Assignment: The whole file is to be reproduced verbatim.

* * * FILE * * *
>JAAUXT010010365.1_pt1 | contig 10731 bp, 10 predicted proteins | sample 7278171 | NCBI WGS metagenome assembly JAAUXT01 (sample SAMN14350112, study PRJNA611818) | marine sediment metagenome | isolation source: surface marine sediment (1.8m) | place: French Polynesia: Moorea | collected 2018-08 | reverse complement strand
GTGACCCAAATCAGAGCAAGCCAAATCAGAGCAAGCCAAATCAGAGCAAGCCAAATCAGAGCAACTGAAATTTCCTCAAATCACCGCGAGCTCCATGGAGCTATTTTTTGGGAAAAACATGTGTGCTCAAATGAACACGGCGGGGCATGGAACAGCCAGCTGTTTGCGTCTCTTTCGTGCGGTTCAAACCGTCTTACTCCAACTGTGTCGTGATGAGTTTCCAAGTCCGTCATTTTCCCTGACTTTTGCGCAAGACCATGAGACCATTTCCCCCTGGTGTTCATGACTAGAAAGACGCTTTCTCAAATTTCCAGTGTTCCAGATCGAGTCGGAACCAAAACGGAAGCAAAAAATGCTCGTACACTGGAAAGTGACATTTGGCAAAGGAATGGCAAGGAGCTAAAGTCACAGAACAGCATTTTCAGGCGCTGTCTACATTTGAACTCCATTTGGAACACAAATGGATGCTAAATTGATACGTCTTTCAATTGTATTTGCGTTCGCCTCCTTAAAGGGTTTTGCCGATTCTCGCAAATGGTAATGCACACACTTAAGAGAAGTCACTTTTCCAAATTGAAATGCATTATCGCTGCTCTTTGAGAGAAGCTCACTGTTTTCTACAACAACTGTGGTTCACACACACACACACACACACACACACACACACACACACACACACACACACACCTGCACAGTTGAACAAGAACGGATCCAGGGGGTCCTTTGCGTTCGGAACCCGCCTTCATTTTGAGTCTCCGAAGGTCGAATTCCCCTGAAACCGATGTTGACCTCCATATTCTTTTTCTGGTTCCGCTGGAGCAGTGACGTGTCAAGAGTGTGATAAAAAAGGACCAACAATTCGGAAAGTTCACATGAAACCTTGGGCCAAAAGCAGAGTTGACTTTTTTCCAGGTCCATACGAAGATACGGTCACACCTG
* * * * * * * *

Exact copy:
>JAAUXT010010365.1_pt1 | contig 10731 bp, 10 predicted proteins | sample 7278171 | NCBI WGS metagenome assembly JAAUXT01 (sample SAMN14350112, study PRJNA611818) | marine sediment metagenome | isolation source: surface marine sediment (1.8m) | place: French Polynesia: Moorea | collected 2018-08 | reverse complement strand
GTGACCCAAATCAGAGCAAGCCAAATCAGAGCAAGCCAAATCAGAGCAAGCCAAATCAGAGCAACTGAAATTTCCTCAAATCACCGCGAGCTCCATGGAGCTATTTTTTGGGAAAAACATGTGTGCTCAAATGAACACGGCGGGGCATGGAACAGCCAGCTGTTTGCGTCTCTTTCGTGCGGTTCAAACCGTCTTACTCCAACTGTGTCGTGATGAGTTTCCAAGTCCGTCATTTTCCCTGACTTTTGCGCAAGACCATGAGACCATTTCCCCCTGGTGTTCATGACTAGAAAGACGCTTTCTCAAATTTCCAGTGTTCCAGATCGAGTCGGAACCAAAACGGAAGCAAAAAATGCTCGTACACTGGAAAGTGACATTTGGCAAAGGAATGGCAAGGAGCTAAAGTCACAGAACAGCATTTTCAGGCGCTGTCTACATTTGAACTCCATTTGGAACACAAATGGATGCTAAATTGATACGTCTTTCAATTGTATTTGCGTTCGCCTCCTTAAAGGGTTTTGCCGATTCTCGCAAATGGTAATGCACACACTTAAGAGAAGTCACTTTTCCAAATTGAAATGCATTATCGCTGCTCTTTGAGAGAAGCTCACTGTTTTCTACAACAACTGTGGTTCACACACACACACACACACACACACACACACACACACACACACACACACACACCTGCACAGTTGAACAAGAACGGATCCAGGGGGTCCTTTGCGTTCGGAACCCGCCTTCATTTTGAGTCTCCGAAGGTCGAATTCCCCTGAAACCGATGTTGACCTCCATATTCTTTTTCTGGTTCCGCTGGAGCAGTGACGTGTCAAGAGTGTGATAAAAAAGGACCAACAATTCGGAAAGTTCACATGAAACCTTGGGCCAAAAGCAGAGTTGACTTTTTTCCAGGTCCATACGAAGATACGGTCACACCTG